Asking someone ‘are you OK?’ isn’t exactly the same as asking ‘how’s it going?’ The more we’re willing to ask about mental health, the more answers we’ll get.
Today, the annual Bell Let’s Talk Day initiative is continuing its efforts of trying to spark conversations about mental health through a generous charitable commitment.
Bell Let’s Talk Day has raised nearly $100 million for Canadian mental health programs since 2011. It’s tallied close to one billion ‘interactions,’ mostly over social media, by making it easy for people, with a ‘like’ or a ‘share,’ to essentially make a pledge that day that they’re willing to talk or listen.
Any of us can help, if we’re willing to identify when an opportunity is presenting itself. Talking and listening will almost never be the whole solution, but it will almost always be better than the alternative of not talking and not listening. We won’t know that we can’t help if we don’t know what’s being asked of us. None of us are in the exact same head space and maintaining our mental health means something a little different to each of us. If we’re doing OK, maybe we’re in a place where we can help someone else, sometimes just by being there.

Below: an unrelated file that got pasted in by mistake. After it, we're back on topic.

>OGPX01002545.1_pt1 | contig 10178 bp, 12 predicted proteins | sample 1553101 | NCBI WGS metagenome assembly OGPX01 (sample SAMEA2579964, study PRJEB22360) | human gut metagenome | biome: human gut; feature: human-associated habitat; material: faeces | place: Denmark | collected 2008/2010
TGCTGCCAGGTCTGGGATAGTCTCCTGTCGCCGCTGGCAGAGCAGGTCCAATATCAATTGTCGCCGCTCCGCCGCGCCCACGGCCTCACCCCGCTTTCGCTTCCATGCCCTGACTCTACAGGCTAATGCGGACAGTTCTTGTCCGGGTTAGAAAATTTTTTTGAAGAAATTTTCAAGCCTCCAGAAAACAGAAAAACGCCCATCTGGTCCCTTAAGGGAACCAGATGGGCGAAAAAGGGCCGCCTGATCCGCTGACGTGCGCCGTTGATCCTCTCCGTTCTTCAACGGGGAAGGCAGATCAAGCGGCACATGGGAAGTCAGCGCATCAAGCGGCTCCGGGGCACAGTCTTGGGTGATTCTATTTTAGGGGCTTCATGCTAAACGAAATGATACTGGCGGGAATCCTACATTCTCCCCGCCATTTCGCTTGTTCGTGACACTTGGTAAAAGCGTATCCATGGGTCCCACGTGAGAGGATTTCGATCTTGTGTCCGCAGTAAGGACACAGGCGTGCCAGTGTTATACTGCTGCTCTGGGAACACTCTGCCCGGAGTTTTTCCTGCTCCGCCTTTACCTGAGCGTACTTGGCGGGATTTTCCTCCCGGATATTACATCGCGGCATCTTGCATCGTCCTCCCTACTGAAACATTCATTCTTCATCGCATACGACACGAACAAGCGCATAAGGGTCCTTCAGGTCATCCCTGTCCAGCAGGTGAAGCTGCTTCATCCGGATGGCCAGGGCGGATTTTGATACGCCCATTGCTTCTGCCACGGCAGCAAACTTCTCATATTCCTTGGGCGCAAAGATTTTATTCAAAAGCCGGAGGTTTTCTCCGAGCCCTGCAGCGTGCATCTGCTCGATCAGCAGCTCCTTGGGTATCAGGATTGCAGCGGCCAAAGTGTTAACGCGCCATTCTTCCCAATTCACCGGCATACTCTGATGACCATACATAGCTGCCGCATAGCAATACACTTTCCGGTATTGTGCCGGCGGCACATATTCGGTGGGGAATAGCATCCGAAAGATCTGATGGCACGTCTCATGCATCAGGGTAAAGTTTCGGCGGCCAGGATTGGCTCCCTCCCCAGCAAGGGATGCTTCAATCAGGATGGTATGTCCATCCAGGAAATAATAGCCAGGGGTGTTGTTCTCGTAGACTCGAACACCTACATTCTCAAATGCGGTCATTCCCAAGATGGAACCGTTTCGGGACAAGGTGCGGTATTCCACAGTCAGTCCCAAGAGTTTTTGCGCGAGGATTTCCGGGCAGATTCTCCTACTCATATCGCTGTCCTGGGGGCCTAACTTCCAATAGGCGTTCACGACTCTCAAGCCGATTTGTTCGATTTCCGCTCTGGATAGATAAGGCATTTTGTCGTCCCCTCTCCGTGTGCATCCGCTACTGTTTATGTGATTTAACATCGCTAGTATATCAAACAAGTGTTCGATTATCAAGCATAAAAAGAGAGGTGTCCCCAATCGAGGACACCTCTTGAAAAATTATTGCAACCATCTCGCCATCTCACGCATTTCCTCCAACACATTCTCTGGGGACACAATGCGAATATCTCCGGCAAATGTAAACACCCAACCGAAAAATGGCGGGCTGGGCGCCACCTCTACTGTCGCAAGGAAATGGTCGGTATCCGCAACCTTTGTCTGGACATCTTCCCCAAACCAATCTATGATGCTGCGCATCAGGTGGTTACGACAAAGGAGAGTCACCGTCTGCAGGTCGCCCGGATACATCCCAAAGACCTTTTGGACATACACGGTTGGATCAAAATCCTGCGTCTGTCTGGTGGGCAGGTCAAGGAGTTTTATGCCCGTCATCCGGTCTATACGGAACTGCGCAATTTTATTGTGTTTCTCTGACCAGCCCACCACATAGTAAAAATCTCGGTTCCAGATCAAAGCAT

Let’s educate ourselves about mental health and mental illness and the facts and the myths. Let’s be aware of the resources that are available. Let’s avoid language that could hurt people who are vulnerable. Let’s be kind. Let’s talk.
No, ‘are you OK?’ is not the same as ‘how’s it going?’ Everyone asks rhetorical questions sometimes. But if we want an answer, if we want to help, if we care about mental health, then we may have to ask harder questions to learn truer answers.
For more on Bell Let’s Talk, click here.